It’s only in these last two issues that I really felt like pieces of the story from tie-ins were missing. I didn’t have a problem with the bits of Batman’s story that were told only in “Last Rites,” or the story with Black Lightning and the Tattooed Man from “Submit.” But then I didn’t read either of those, and just took things in stride. I did read “Superman: Beyond,” and while I felt that the yellow submarine and the multiversal Superman mission would have worked fine without that story, the introduction and nature of Mandrakk the Dark Monitor still felt out of place, even after having read the side story. (Interesting: I just realized I’ve actually provided supporting evidence for my Final Crisis Theory of Impenetrability.)
Then there’s the website and T-shirts proclaiming that Mark Waid is Evil (a sentiment with which certain *ahem* posters on the DC Message Boards would seem to agree). Robot 6 breaks the news that it’s a promo for a new ongoing series called Irredeemable, about what happens when the world’s greatest super-hero turns into the world’s greatest super-villain.
Written by Grant Morrison
Art by Doug Mahnke & Christian Alamy
Covers by J.G. Jones and Doug Mahnke
The dramatic finale to the epic, seven-part saga of the DC multiverse concludes with an apocalyptic battle for the soul of humanity that must be seen to be believed! Can the heroes of 52 Earths save the multiverse? And is the only way to save it, to change it forever?
Written by Geoff Johns & Alex Ross
Art by Dale Eaglesham & Nathan Massengill
Cover by Alex Ross
“Black Adam and Isis” part 1 and a “Faces of Evil” issue! The new Justice Society regroups just in time to face one of their greatest and most personal enemies … Black Adam! The sorcerer Felix Faust has imprisoned the soul of Isis, Black Adam’s deceased wife. But the Black Marvel just figured that out, and nothing will save Faust from his wrath — nothing except maybe the Justice Society of America. And everybody will be in for a surprise when they discover how Isis has changed since her death at the hands of the Four Horsemen. Will she be a friend to the world … or will she be its destruction?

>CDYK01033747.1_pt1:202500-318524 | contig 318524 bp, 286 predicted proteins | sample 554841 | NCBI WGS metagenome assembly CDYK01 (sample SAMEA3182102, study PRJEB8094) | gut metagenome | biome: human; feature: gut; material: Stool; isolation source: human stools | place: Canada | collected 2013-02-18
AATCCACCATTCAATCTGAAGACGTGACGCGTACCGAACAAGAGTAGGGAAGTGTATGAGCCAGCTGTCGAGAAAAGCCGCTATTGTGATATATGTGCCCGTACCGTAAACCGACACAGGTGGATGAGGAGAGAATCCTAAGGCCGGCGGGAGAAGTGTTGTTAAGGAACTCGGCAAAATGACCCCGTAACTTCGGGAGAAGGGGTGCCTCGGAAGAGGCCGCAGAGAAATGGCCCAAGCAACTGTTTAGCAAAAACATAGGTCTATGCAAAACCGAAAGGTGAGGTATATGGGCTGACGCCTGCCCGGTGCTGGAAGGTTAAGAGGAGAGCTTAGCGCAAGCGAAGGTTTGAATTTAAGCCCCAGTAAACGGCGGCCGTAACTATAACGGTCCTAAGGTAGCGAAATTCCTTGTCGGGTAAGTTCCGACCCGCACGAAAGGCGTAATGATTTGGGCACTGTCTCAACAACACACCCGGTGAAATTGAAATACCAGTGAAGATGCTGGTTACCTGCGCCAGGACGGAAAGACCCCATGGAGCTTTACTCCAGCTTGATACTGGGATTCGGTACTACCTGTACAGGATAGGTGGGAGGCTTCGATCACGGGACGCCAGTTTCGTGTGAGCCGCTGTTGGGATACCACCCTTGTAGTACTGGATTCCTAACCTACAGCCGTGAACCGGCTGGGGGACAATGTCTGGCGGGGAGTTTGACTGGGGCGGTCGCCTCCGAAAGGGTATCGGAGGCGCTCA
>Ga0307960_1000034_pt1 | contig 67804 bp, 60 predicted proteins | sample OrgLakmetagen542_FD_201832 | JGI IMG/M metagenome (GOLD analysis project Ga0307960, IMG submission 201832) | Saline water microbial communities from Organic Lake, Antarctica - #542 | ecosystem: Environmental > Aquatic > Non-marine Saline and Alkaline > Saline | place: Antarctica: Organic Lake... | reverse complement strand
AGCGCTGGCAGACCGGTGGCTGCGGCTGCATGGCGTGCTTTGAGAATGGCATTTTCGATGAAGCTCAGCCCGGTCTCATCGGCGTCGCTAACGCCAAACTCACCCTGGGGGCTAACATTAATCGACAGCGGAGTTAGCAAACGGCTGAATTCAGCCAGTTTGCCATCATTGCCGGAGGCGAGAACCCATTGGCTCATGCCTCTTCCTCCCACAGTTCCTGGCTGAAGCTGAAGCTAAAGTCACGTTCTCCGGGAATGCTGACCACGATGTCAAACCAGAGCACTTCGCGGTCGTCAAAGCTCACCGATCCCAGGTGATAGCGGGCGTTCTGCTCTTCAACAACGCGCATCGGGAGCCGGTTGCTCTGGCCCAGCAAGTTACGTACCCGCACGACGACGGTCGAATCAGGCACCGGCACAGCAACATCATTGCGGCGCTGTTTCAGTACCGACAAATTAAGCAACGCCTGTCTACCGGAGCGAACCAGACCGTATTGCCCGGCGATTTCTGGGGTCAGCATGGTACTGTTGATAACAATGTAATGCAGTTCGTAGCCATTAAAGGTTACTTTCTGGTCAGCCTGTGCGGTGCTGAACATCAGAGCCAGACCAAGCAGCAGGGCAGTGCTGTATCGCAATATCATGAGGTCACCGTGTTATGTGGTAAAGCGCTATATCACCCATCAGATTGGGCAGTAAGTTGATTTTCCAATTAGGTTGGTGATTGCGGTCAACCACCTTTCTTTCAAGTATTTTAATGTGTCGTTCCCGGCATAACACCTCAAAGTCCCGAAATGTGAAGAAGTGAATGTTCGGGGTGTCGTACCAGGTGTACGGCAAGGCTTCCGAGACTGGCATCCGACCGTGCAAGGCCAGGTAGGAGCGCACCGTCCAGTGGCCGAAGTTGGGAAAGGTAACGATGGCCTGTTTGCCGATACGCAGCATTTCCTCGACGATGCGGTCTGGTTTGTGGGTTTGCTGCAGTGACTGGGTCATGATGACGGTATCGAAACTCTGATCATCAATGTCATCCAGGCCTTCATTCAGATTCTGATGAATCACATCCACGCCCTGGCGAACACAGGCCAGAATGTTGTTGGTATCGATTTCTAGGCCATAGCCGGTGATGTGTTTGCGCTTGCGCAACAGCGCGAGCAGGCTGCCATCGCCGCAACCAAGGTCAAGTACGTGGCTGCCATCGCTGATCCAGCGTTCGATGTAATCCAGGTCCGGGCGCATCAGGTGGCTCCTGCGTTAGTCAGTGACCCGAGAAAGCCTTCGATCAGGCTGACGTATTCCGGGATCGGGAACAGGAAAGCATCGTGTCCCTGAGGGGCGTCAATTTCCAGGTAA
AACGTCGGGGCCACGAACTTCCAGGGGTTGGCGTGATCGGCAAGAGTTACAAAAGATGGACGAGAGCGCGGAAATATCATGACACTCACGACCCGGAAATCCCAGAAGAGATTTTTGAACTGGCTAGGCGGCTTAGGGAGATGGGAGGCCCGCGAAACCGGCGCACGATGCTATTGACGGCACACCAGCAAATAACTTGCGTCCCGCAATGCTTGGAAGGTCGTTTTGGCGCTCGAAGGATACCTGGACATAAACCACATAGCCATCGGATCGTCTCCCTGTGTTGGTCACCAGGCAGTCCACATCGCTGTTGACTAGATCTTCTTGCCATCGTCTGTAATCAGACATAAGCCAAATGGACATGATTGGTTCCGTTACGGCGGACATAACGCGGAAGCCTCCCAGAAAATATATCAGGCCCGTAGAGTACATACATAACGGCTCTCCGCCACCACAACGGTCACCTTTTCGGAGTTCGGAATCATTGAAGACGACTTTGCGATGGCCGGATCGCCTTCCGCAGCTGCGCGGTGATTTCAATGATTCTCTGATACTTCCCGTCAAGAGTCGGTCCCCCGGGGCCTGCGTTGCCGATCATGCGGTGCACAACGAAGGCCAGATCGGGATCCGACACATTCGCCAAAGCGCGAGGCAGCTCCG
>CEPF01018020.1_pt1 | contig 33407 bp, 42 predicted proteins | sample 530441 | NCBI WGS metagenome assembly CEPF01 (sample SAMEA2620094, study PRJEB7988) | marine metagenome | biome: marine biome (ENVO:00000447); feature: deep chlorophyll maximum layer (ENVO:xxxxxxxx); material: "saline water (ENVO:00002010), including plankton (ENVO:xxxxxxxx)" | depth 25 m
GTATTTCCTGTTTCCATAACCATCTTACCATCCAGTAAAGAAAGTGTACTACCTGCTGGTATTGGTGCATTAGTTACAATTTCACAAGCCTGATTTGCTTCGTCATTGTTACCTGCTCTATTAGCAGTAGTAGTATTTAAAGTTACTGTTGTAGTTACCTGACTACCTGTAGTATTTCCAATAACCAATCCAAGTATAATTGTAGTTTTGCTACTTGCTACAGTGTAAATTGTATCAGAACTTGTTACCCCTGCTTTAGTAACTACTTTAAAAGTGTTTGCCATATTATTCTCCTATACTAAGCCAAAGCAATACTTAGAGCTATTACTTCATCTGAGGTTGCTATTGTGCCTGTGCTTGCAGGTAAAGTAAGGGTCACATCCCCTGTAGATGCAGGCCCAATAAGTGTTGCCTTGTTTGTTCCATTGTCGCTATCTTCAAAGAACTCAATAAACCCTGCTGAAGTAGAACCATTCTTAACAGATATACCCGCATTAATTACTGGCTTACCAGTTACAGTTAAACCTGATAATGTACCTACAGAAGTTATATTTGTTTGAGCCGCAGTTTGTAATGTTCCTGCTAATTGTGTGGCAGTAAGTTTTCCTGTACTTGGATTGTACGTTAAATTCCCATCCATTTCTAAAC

On sale January 28 · 32 pg, FC, $2.99 US
Other possible Flash appearances: Trinity and Faces of Evil: Kobra (seeing as Kobra was the main villain in Terminal Velocity).
I discovered Sandman late, borrowing the trades from one of my (younger) brother’s friends around 1998 or so, then immediately tracking down my own copies. I lucked out and got a complete set on eBay for something like $70. Since then I’ve devoured most of Neil Gaiman’s work, be it in comics, prose, or movie form. The original novel of Coraline was very good, and it’s been adapted by the director of The Nightmare Before Christmas, which is among my favorite movies…and what I’ve seen of the film suggests that they get it. It’s hard to believe it’s only two weeks away!
Other movies: Oddly enough, I’m only mildly interested in Terminator: Salvation, Transformers 2: Can’t Remember the Subtitle, Harry Potter and the Half-Blood Prince (the films have been steadily deteriorating after peaking with #3, IMHO), Star Trek, and Watchmen. I’ll probably see all of them, but none of them have me nearly as excited.